While you may not have watched a single NBA match on television last season, the brand will likely have still cut through to you through a LeBron James replica jersey, an LA Lakers T-shirt or a Chicago Bulls cap.
The fact that the NBA’s collection of distinctive and recognisable team logos look good on clothes has been a tool not just for boosting revenue but also for expanding and building the brand in emerging markets such as Britain.
With global sports licensing sales hitting $25bn last year, according to the LIMA Annual Global Licensing Survey, the NBA has leveraged a global following to gain a significant slice of that pie by putting its merchandise for sale in 125,000 shops across six continents and in 100 countries.
“Merchandise is the best extension that we have of our brand and the way that fans can interact with our brand when you can’t get to a game or watch a game,” NBA’s vice president of global merchandising in EMEA, Vandana Balachandar, told City A.M. at the Brand Licensing Europe event in London.
Balachandar works with over 50 licensees of the NBA brand across the region, including Warner Bros Consumer Products who will use its IP on Looney Tunes toys, events and content — a deal designed to drive interest in basketball amongst children in basketball’s new markets.
“It allows us to talk to our fans in a different way, with a fun twist on it,” says Balachandar. “It allows us to teach kids in EMEA about basketball in a really fun way.”
The NBA already enjoys the kind of global recognition that would be the envy of other sports: the league regularly attracts TV audiences in the millions in China, has staged games in 18 different countries and currently boasts 100 players from overseas.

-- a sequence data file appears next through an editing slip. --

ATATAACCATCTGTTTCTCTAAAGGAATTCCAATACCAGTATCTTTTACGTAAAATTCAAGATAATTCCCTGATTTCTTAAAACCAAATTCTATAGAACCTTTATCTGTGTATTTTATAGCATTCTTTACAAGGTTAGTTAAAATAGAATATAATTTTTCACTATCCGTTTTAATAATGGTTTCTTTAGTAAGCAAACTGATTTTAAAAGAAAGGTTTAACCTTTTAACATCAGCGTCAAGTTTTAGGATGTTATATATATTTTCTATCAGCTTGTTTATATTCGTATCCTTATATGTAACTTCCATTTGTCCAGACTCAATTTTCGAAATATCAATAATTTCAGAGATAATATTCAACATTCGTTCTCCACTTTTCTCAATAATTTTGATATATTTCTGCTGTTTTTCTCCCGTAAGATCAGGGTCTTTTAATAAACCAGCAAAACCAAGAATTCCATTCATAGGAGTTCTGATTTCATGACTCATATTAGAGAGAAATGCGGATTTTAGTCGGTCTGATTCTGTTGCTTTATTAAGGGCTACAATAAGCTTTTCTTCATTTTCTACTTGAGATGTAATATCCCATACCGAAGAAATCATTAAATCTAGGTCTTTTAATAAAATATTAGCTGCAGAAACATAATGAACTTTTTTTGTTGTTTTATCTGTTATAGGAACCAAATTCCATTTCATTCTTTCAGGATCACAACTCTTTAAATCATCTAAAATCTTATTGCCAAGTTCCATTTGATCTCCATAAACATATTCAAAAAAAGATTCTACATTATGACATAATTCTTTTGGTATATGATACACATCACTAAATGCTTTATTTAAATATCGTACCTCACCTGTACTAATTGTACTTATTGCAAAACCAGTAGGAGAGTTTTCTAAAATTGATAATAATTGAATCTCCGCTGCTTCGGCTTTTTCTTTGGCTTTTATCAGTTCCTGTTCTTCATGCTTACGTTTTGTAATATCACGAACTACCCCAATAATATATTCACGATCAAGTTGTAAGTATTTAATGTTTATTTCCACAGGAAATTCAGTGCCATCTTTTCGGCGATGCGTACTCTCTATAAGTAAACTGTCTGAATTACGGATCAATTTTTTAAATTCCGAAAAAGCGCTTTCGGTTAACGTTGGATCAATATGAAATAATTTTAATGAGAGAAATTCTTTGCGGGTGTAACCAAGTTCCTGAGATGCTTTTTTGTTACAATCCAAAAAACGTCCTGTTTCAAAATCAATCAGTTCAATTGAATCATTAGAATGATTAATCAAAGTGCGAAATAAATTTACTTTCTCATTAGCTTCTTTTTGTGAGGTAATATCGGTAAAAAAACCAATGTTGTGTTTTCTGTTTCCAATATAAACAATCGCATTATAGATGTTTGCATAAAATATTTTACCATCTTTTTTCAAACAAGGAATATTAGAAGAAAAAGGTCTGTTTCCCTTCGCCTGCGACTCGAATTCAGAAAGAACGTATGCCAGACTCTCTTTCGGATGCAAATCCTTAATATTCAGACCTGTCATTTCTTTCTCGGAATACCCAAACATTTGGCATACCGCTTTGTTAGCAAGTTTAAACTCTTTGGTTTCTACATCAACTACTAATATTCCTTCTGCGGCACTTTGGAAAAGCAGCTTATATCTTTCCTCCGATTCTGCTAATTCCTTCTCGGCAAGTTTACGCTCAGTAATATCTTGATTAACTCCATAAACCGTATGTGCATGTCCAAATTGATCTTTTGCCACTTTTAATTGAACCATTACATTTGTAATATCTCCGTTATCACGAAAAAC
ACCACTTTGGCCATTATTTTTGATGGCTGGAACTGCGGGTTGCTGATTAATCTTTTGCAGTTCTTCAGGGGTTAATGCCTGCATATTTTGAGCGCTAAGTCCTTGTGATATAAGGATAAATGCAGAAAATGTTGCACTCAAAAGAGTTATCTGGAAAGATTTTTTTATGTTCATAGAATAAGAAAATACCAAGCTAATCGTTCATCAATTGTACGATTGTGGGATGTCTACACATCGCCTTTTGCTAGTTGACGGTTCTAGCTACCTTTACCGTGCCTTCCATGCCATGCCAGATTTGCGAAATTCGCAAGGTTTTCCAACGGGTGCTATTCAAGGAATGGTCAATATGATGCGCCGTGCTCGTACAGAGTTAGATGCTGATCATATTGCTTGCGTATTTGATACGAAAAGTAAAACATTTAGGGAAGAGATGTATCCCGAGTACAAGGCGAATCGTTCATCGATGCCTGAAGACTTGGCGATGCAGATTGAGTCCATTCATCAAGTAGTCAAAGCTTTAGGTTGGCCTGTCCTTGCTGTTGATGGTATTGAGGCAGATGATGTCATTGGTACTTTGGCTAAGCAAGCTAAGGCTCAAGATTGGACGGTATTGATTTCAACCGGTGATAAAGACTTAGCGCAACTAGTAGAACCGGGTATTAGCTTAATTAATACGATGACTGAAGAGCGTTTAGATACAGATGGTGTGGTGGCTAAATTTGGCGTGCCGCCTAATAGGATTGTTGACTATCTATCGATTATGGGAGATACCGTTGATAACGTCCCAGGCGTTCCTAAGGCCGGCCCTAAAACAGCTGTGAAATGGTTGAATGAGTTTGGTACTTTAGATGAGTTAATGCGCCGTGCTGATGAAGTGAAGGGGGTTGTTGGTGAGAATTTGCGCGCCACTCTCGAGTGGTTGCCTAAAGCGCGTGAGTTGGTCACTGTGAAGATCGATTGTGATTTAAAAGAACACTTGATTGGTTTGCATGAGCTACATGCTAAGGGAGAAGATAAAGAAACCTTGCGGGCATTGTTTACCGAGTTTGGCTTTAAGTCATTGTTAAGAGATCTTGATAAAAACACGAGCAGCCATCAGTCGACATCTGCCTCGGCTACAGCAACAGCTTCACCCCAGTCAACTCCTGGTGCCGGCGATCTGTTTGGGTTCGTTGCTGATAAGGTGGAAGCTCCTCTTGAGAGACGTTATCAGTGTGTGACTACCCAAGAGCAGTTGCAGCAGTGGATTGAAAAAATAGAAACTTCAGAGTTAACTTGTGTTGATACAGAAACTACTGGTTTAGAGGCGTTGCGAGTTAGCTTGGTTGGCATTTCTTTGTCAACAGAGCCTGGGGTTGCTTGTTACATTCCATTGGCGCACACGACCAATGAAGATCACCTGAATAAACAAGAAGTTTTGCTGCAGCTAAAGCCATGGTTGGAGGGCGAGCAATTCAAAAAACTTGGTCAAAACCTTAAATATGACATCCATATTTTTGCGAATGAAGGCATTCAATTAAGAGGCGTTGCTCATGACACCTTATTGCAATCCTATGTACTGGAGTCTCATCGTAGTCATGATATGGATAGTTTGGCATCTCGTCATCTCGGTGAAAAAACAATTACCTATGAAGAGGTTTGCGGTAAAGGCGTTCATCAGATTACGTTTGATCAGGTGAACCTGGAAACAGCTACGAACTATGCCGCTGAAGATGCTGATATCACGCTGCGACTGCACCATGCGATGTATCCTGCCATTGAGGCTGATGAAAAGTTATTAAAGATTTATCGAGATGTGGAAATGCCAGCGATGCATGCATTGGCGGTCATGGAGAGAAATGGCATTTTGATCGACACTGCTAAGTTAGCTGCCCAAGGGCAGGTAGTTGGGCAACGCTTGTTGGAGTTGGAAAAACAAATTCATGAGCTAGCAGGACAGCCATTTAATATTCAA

Yet an April decision to allow teams to sell their own shirt sponsorships for the first time has only found two suitors to date from the league’s 30 franchises.
“A small patch — so not covering the brand of the Lakers or Celtics — will appear in a smaller but still prominent way,” is how Balachandar describes the sponsorships.
Teams are said to be negotiating issues surrounding potential conflicts with endorsements belonging to star players, who have long negotiated their own sponsorship deals.
Yet Balachandar does not expect the NBA’s international merchandising treasure trove to be threatened by the appearance of corporate logos because the league has kept sponsors off merchandise and jerseys at retail.
For Britain in particular, the third biggest market for the NBA in EMEA, that means the league can keep spreading its sport through caps and backpacks.
“The UK is a really healthy market where basketball is very popular and growing,” says Balachandar. “There’s tremendous opportunity. Video games is a big business in the UK and then it’s just fashion. We’re a big fashion brand. People resonate with the colours, the teams, the logos and the looks and it’s been a huge business for us.”